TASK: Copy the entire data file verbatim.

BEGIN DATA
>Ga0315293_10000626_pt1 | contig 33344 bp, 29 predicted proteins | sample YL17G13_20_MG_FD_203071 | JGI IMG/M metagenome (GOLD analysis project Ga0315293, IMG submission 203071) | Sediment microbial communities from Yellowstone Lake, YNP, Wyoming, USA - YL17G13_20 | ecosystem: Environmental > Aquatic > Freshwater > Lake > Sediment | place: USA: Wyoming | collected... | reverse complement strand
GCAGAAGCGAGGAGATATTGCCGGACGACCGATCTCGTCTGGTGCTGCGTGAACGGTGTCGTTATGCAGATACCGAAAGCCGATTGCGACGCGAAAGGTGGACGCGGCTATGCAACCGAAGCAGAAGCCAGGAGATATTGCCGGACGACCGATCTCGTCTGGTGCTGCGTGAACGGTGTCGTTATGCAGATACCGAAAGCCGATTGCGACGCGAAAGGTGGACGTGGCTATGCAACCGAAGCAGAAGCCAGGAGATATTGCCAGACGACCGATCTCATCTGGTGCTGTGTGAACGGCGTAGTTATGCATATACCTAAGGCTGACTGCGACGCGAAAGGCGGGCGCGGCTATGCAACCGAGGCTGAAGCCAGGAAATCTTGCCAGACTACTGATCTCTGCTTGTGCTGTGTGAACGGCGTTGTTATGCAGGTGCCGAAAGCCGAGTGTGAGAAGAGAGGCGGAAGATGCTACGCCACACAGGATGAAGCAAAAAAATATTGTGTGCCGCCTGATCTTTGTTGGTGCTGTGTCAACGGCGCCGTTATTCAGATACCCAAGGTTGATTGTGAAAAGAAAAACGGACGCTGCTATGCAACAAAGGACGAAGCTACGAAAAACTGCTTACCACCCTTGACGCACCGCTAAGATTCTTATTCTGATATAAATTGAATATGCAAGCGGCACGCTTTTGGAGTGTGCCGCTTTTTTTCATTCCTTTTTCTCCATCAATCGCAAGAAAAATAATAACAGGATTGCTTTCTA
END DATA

>Ga0315293_10000626_pt1 | contig 33344 bp, 29 predicted proteins | sample YL17G13_20_MG_FD_203071 | JGI IMG/M metagenome (GOLD analysis project Ga0315293, IMG submission 203071) | Sediment microbial communities from Yellowstone Lake, YNP, Wyoming, USA - YL17G13_20 | ecosystem: Environmental > Aquatic > Freshwater > Lake > Sediment | place: USA: Wyoming | collected... | reverse complement strand
GCAGAAGCGAGGAGATATTGCCGGACGACCGATCTCGTCTGGTGCTGCGTGAACGGTGTCGTTATGCAGATACCGAAAGCCGATTGCGACGCGAAAGGTGGACGCGGCTATGCAACCGAAGCAGAAGCCAGGAGATATTGCCGGACGACCGATCTCGTCTGGTGCTGCGTGAACGGTGTCGTTATGCAGATACCGAAAGCCGATTGCGACGCGAAAGGTGGACGTGGCTATGCAACCGAAGCAGAAGCCAGGAGATATTGCCAGACGACCGATCTCATCTGGTGCTGTGTGAACGGCGTAGTTATGCATATACCTAAGGCTGACTGCGACGCGAAAGGCGGGCGCGGCTATGCAACCGAGGCTGAAGCCAGGAAATCTTGCCAGACTACTGATCTCTGCTTGTGCTGTGTGAACGGCGTTGTTATGCAGGTGCCGAAAGCCGAGTGTGAGAAGAGAGGCGGAAGATGCTACGCCACACAGGATGAAGCAAAAAAATATTGTGTGCCGCCTGATCTTTGTTGGTGCTGTGTCAACGGCGCCGTTATTCAGATACCCAAGGTTGATTGTGAAAAGAAAAACGGACGCTGCTATGCAACAAAGGACGAAGCTACGAAAAACTGCTTACCACCCTTGACGCACCGCTAAGATTCTTATTCTGATATAAATTGAATATGCAAGCGGCACGCTTTTGGAGTGTGCCGCTTTTTTTCATTCCTTTTTCTCCATCAATCGCAAGAAAAATAATAACAGGATTGCTTTCTA